Hunkering Down during Lockdown

Added about 6 months ago by Jon Grogan

GUEST BLOG: Jon Grogan reflects on how he has adapted his expectations over the past few weeks to maintain a healthy perspective on life in lockdown.

I’m sure it’s a concern for many of us—this business of how we fit in to life during the coronavirus outbreak. It has certainly been quite a challenge for me over the last few weeks during a time when I have found myself finishing one job and then waiting to start another.

Looking back, it seemed that early on I had actually found my role: it was to critique and improve upon government policy. “Rerum causas cognescere”—to know the cause of things—was the motto of my university. Although a noble pursuit in principle, I know as someone who is naturally inquisitive and suspicious of the party line that to try and know the cause of things can actually be a pain in the backside. I found myself endlessly reading articles looking for answers to questions such as why, if we were meant to be “following the science”, the science had suddenly changed. One evening I found myself having to heed some warning signs; I could tell that the constant trawling of social media and news websites had become an unwelcome preoccupation. Yes, we need to be reasonably informed and yes, I fear that in due course we might find that the government made some unwise choices. But I realised that trying to solve these problems with my limited expertise and access to the data was probably above my pay grade.

But, after reducing my media intake, what then? The temptation at first was to fill the vacuum with some form of “doing”. I should do some reading, or go for a run, or do some gardening, or baking. These are activities that I would normally find enjoyable, but now they somehow felt like part of a burdensome schedule. If “doing” seemed like a chore, maybe I would opt for “being”. After all, I am an introvert, and introverts should typically relish additional time for solitude and meditation. For some reason I dwelt on the image of Sister Wendy, whose soul delighted at being allowed to live the contemplative life in an old caravan in the grounds of the Carmelite monastery to which she belonged. Lockdown would have been water off a duck’s back for her and surely it could be for me too?

Still, the problem seemed to be the “ought” in the question of what path I ought to be following, a question that was ultimately being driven by me rather than God. And then a different voice seemed to saying something else. That maybe this was not a time for carpe diem after all. There was no need for starting projects or for seeking self-improvement. There was no choice. This was simply going to be a season of hunkering down and of basically generally lowering my expectations as to what each day would bring. And that this might be liberating.

Questions remain for me, and many of these concern the role the church. Can it be allowed to hunker down? If yes, then this potentially raises some existential questions. What of the church’s mission—is there a way in which it could be poured out to others whilst remaining cloistered for its own safety? I suppose different seasons call for different emphases. We can continue to pray, and, where there are opportunities to minister to people, maybe what is called for is a sense of solidarity, of recognising the sacrifices that everyone is making at this time and somehow using this to point to God’s sacrificial love for us all. Tom Wright has commented that a valid response of the church to what is happening is one of lament, and perhaps that can sometimes be more authentic than straining to see what is redemptive in this crisis.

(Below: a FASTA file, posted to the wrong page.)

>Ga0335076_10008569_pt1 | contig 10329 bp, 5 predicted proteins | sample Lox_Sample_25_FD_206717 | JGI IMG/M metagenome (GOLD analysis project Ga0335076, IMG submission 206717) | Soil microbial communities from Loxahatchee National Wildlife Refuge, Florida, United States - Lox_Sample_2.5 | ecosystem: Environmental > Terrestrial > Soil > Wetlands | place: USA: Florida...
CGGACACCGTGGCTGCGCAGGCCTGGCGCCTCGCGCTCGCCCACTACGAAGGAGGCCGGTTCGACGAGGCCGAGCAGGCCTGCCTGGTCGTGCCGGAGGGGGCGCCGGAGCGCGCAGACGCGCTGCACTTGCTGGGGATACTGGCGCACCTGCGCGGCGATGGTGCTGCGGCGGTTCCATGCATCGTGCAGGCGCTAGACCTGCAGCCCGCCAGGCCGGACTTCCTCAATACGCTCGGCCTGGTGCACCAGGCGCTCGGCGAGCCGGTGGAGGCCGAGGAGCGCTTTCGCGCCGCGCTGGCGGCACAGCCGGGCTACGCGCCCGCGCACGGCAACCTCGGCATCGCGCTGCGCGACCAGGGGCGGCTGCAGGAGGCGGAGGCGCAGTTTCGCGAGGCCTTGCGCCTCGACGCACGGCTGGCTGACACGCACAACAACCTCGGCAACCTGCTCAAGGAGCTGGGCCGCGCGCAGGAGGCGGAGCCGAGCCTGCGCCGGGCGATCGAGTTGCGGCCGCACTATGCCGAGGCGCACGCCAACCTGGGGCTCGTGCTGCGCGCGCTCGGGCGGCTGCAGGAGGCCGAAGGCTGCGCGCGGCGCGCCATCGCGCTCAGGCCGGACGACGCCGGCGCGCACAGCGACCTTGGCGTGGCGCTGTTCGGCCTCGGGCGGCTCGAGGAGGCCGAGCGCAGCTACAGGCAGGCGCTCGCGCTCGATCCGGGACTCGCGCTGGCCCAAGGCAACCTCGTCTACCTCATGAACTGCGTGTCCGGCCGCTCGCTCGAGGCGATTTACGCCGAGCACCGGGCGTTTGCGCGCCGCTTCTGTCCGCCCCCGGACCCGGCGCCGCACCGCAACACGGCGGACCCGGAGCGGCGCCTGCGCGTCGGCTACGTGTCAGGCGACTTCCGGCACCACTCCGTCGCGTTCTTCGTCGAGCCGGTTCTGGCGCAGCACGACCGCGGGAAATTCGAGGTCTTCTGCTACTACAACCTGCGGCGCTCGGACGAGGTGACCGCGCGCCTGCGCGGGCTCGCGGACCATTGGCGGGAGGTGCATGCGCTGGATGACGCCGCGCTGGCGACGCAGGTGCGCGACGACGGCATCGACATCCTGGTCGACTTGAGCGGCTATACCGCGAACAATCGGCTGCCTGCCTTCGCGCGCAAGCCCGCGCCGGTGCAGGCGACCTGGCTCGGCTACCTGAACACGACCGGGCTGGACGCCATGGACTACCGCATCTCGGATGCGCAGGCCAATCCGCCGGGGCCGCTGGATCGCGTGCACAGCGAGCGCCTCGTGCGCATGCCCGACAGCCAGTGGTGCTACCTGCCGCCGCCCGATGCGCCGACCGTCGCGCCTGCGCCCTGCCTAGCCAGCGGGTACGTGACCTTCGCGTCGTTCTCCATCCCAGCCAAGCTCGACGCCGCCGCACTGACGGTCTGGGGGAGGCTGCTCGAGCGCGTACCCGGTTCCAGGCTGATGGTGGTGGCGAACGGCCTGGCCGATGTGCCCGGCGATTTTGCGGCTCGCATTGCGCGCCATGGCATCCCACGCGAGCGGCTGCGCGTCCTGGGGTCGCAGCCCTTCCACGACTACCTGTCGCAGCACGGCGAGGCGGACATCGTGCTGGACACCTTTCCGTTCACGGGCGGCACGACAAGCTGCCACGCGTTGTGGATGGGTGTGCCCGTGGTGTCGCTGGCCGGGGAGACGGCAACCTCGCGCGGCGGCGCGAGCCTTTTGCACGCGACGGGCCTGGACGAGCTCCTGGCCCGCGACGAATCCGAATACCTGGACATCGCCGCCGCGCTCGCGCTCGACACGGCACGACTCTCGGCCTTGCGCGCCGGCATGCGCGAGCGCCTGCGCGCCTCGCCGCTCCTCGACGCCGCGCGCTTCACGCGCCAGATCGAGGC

In normal times, we know that for Christians to be physically available to others, both for those inside and outside the church, is incredibly important. Souls need fellowship with other souls; most of us are not Sister Wendys. When one of us suffers or is in need, the strong assumption in the New Testament is that others will show up. “I was a stranger and you invited me in”, says Jesus. “Is anyone sick? He should call the elders of the church to pray over him and anoint him with oil”, says James. But although virtual substitutes for presence do not have any specifically biblical endorsement, and are sadly not available to everyone, the experience of many of us is that they can be a real blessing. Checking into my church’s regular online Compline services during lockdown has certainly made me feel connected with church in a new way. I was also heartened to read someone’s comment on Twitter that being part of their own church’s virtual service had meant that it was the first time they had been able to take part in worship for several months on account of their suffering from ME (Chronic Fatigue Syndrome). It makes me think of a different motto, one which I have been trying to follow rather than the one which my university taught me. I have it hanging on my wall, painted by a man who paints with his mouth rather than his hands after suffering a life-changing spinal cord injury. The message is simple: “Accept and Adapt”.


Jon Grogan is a lawyer and lives in Newcastle-upon-Tyne. He is the author of From Over the Edge, an intimate account of struggling with depression and breakdown as a Christian.


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